Scotland abounds in Stillwater fishing from huge lochs like Lomond, Ness, Shin and Tay, to nests of tiny hill lochs tucked away in mountain country. Add, too, literally scores of reservoirs. To chart them all would take a lifetime. To fish them all would be an impossibility. Indeed, it is doubtful whether any country in Europe can boast so many, the main rivals being Scandinavian countries like Finland and Sweden. For the newcomer the choice is daunting, but a closer look reveals some kind of pattern by which to judge the enormous potential.
First and foremost is the undoubted fact that the species most likely to be on offer is the brown trout. They are native almost everywhere though in many places this native stock has been added to as a result of re-stocking programmes which, not surprisingly, have also included rainbows and browns of Scotland’s own most famous strain -the Loch Leven. As many of the waters are in high places draining wild moorland, the water tends to be acid, a fact which means that while there are often plenty of trout they are, equally often, small. A very fair but very broad generalisation would be that the average size of trout is less than a pound. They are no less attractive for this if fished on reasonably light tackle. Perhaps because trout are native to so many Scottish waters, the swing to put-and-take trout fisheries containing ever bigger fish which is now such a feature in England has not yet caught on in Scotland though there are definite signs that this sort of development is beginning. Some waters have been selected for special comment in the Fishing Guide section which follows. These comments have been restricted to waters of known potential with the addition of others whose controllers chose to give us specific comments about the quality of their fishing. It is fair to add that the majority of the waters mentioned are regularly stocked, with the rider that some lochs (and especially the smaller hill lochs) in the more remote places often rely simply on their own natural stocks of wild trout – some, not surprisingly, being more well blessed than others.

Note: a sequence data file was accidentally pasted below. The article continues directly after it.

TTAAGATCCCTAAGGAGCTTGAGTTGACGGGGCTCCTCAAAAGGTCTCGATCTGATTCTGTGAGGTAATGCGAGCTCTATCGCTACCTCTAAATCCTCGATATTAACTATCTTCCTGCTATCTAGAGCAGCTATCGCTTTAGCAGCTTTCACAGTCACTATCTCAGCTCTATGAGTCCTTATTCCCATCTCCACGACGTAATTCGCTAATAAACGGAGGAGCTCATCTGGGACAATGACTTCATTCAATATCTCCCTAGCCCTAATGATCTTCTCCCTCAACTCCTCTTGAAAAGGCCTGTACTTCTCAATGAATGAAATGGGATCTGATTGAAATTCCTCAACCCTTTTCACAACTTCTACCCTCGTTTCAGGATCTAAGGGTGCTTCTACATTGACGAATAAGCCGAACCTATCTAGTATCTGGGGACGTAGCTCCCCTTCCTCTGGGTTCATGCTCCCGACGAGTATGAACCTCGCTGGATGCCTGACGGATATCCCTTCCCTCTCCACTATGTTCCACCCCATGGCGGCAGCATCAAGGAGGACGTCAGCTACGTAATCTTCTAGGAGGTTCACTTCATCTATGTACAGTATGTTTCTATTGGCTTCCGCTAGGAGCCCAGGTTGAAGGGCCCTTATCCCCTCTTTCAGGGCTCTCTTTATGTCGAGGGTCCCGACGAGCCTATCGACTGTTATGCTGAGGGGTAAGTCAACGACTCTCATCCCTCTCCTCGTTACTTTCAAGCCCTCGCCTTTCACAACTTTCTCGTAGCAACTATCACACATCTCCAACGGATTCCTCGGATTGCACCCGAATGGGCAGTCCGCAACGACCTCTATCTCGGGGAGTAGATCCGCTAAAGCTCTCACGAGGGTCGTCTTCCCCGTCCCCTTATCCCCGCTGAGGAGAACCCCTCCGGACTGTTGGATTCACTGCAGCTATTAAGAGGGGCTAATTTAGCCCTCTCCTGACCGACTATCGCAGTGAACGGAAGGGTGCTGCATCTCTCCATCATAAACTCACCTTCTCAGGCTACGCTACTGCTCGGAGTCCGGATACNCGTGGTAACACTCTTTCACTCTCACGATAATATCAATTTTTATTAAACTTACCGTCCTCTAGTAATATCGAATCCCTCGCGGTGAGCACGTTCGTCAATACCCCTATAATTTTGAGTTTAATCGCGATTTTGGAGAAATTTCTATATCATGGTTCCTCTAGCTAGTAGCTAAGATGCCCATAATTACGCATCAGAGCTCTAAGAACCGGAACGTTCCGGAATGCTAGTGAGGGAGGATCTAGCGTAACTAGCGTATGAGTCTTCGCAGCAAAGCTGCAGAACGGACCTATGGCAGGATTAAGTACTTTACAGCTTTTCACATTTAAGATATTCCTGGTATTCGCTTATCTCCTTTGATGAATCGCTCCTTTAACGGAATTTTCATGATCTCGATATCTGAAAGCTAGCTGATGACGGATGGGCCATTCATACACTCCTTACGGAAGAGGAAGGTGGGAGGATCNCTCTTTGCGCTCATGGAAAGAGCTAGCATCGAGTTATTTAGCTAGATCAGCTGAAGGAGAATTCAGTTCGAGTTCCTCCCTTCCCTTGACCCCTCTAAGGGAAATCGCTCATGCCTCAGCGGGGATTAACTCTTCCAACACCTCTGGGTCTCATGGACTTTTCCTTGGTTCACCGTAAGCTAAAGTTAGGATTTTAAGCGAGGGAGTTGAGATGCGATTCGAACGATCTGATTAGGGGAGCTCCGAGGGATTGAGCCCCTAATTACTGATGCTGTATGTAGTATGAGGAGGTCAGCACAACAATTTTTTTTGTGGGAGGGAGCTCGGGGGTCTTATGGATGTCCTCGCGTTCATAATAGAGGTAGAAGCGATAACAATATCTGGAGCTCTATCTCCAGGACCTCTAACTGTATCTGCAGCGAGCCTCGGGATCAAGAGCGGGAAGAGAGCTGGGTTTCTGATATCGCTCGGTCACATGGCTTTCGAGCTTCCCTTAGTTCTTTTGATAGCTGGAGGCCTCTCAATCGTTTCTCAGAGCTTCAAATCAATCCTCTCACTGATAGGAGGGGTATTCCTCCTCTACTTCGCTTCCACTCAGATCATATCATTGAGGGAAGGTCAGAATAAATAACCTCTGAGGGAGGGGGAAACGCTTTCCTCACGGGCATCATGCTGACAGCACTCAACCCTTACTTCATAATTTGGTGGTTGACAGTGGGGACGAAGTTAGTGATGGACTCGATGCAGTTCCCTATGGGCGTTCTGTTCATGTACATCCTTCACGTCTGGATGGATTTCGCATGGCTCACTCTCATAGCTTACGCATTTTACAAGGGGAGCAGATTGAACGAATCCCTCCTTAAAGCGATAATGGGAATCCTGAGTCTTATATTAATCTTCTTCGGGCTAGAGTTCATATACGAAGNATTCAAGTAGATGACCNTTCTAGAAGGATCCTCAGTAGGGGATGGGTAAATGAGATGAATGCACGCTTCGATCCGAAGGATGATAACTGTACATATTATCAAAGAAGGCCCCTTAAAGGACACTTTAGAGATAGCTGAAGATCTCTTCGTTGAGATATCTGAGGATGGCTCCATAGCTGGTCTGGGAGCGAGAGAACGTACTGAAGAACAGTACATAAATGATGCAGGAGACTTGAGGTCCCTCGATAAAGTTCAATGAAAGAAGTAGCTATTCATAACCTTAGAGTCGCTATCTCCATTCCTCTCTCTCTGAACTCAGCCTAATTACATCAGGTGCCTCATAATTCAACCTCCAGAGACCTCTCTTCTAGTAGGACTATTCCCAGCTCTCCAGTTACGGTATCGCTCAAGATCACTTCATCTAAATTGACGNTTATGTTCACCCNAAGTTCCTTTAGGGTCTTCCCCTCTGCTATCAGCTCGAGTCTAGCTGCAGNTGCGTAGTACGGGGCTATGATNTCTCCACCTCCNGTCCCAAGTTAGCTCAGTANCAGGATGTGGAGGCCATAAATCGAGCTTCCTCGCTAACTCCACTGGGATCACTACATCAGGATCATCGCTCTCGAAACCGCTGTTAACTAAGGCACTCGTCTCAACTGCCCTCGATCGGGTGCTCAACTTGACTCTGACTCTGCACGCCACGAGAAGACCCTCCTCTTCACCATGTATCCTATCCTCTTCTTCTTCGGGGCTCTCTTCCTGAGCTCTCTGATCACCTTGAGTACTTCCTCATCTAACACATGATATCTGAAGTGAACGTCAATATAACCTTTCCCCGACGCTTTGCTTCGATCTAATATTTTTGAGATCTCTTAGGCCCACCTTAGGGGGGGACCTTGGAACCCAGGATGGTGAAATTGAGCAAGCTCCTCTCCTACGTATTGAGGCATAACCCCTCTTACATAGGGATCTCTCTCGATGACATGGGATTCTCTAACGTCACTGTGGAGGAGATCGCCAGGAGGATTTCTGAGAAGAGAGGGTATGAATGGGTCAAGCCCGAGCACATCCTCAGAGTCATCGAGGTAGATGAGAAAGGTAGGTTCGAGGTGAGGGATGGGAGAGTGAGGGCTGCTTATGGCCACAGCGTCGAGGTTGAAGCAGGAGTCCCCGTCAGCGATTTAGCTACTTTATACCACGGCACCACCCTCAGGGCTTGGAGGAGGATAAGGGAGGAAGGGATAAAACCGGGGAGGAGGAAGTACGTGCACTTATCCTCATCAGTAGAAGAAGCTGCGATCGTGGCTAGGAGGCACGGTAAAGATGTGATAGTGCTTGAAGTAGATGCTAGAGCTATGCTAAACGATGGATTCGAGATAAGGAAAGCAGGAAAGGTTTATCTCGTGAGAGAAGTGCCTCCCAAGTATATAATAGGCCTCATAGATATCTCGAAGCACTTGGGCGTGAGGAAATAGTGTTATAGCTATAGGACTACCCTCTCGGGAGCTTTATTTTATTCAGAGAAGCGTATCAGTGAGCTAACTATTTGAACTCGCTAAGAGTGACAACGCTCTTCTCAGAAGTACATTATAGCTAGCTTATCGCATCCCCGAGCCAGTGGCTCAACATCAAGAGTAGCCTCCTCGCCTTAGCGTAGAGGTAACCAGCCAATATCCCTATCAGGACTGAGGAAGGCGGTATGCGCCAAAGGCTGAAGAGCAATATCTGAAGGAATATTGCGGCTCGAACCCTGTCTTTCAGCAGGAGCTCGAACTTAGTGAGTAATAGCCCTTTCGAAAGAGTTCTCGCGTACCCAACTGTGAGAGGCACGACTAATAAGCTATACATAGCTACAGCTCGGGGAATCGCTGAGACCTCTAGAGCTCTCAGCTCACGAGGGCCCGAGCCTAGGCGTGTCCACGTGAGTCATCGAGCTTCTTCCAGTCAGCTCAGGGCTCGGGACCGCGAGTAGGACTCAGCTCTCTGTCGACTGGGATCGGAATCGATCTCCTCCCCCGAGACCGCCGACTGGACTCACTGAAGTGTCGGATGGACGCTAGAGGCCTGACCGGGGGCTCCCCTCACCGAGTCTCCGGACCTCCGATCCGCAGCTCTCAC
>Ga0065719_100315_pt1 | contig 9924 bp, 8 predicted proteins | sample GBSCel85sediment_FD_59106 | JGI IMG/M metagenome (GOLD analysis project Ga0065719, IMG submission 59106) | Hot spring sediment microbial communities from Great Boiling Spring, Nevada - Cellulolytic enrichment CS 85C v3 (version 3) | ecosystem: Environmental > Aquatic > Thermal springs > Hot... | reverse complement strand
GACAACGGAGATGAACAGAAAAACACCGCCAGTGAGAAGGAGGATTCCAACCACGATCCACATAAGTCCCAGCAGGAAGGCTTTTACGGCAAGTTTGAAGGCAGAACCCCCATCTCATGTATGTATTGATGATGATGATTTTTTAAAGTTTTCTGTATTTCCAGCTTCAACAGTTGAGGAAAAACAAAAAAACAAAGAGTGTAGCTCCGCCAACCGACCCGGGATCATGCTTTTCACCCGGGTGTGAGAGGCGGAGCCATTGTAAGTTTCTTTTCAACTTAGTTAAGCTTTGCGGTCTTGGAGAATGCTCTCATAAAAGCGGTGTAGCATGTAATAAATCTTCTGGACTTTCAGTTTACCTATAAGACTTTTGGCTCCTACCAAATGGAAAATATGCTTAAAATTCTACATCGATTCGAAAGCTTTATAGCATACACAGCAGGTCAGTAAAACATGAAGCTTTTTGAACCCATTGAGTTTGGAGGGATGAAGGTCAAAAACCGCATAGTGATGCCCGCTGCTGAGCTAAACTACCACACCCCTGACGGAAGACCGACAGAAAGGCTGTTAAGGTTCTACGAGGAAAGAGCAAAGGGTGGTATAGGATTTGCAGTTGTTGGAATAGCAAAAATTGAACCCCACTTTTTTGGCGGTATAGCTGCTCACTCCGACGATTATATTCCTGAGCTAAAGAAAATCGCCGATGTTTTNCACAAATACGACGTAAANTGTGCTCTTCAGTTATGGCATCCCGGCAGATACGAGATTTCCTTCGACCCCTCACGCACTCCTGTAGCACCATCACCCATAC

When it comes to really big brown trout, Scotland has some fabulous fish to its credit. To demonstrate this point we give below a list of the 50 biggest. Apart from offering a perspective as to the stature of Scottish trout, the list also offers pointers as to location. On the latter point, it is clear that still waters offer most chances though, for completeness’ sake, river fish have been included in the list. Brown trout: the top 50 39-8-0 ‘Loch Awe 1866 27-8-0 River Tay 1 27-4-0 River Inver 1870 23-8-0 Loch Rannoch 1905 22-0-0 Loch Rannoch 1867 21-0-0 Loch Rannoch 1904 18-8-0 Loch Rannoch 1912 18-2-0 Inchlaggan 1965 17-12-0 Loch Faskally 1961 17-8-0 Loch Killin 1973 17-8-0 Loch Poulary 1957 17-0-0 Loch Awe 1925 17-0-0 Loch Arkaign 1972 16-0-0 Loch Awe 1935 16-0-0 Loch Arkaig 1973 16-0-0 Loch Rannoch 1973 15-4-0 Loch Poulary 1934 15-4-0 Clyde 1973 15-3-0 Loch Awe 1973 14-8-0 Loch Rannoch 1920 14-8-0 Loch Lanish 1935 14-8-0 Loch Lomond 1970 14-8-0 Loch Rannoch 1920 14-0-0 Loch Rannoch 1932 13-8-0 Loch Poulary 1933 13-04) Loch Awe 1930 13-0-0 Loch Awe 1975 13-0-0 Loch Doon 1965 12-10-0 Loch Garry 1976 12-8-0 River Clyde 1968 12-8-0 Loch Fionn 1928 12-0-0 Loch Rannoch 1932 12-0-0 Loch Garry 1934 12-0-0 Loch Treig 1957 12-0-0 Loch Garry 1936 11-12-0 Loch Rannoch 1969 11-12-0 Loch Garry 1937 11-8-0 Loch Garry 1963 11-8-0 Loch Ness 1930 11-8-0 Loch Garry 1963 11-8-0 Loch Rannoch 1937 11-2-0 Loch Rannoch 1967 11-0-0 Loch Awe 1934 11-04) Loch Ness 1937 11-04) Loch Laggan 1973 10-8-0 River Deveron unknown 10-8-0 Loch Rannoch 1921 10-4-0 Loch Quoich 1974 10-2-0 River Endrick 1964 10-0-0 Loch Fionn 1972. 1 once accepted as a British record, this fish, caught by W. Muir on a fly, has been the subject of endless discussion as to whether it really was a trout. There have been suggestions that it was a stale salmon or a sea trout.
From the above, it is clear that the biggest trout tend to come from the biggest waters though the dates quite clearly indicate that they do not make their presence felt on the end of a line all that often I